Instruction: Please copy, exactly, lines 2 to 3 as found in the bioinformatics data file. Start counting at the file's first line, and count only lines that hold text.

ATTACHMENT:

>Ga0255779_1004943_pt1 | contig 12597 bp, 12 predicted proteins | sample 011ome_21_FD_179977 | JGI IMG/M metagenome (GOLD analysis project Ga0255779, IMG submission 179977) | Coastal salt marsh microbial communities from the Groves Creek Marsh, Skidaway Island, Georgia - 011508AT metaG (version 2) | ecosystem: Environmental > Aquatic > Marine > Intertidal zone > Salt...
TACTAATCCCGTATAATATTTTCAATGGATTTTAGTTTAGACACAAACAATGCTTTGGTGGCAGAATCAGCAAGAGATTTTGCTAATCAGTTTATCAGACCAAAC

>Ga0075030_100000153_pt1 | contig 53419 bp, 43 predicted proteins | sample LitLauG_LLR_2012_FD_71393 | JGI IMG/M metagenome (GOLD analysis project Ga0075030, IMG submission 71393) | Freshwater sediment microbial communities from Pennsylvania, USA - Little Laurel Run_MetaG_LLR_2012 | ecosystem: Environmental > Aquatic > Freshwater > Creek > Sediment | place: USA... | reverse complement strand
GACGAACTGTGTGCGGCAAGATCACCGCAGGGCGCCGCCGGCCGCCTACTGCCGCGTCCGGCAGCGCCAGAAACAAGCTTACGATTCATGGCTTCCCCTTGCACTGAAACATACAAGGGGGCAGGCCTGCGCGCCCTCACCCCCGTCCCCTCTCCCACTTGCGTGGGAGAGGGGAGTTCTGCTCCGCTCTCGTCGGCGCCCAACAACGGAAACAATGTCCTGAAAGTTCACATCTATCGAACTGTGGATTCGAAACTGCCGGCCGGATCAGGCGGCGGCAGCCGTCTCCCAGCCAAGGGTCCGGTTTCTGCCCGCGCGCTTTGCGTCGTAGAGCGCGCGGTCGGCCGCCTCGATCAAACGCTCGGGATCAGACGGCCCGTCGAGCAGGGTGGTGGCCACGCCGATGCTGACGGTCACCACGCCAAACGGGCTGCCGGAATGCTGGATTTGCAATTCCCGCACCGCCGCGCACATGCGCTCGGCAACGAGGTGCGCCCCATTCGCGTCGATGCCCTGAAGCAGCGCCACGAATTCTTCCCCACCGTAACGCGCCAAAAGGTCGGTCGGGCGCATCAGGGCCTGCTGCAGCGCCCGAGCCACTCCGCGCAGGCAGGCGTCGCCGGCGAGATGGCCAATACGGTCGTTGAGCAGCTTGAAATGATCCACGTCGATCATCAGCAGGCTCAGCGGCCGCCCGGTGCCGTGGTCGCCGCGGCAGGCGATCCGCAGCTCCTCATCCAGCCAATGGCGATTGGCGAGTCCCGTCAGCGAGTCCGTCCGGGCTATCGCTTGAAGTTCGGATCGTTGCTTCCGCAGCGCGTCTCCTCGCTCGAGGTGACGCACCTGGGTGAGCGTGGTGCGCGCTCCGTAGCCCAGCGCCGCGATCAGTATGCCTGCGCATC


TACTAATCCCGTATAATATTTTCAATGGATTTTAGTTTAGACACAAACAATGCTTTGGTGGCAGAATCAGCAAGAGATTTTGCTAATCAGTTTATCAGACCAAAC

>Ga0075030_100000153_pt1 | contig 53419 bp, 43 predicted proteins | sample LitLauG_LLR_2012_FD_71393 | JGI IMG/M metagenome (GOLD analysis project Ga0075030, IMG submission 71393) | Freshwater sediment microbial communities from Pennsylvania, USA - Little Laurel Run_MetaG_LLR_2012 | ecosystem: Environmental > Aquatic > Freshwater > Creek > Sediment | place: USA... | reverse complement strand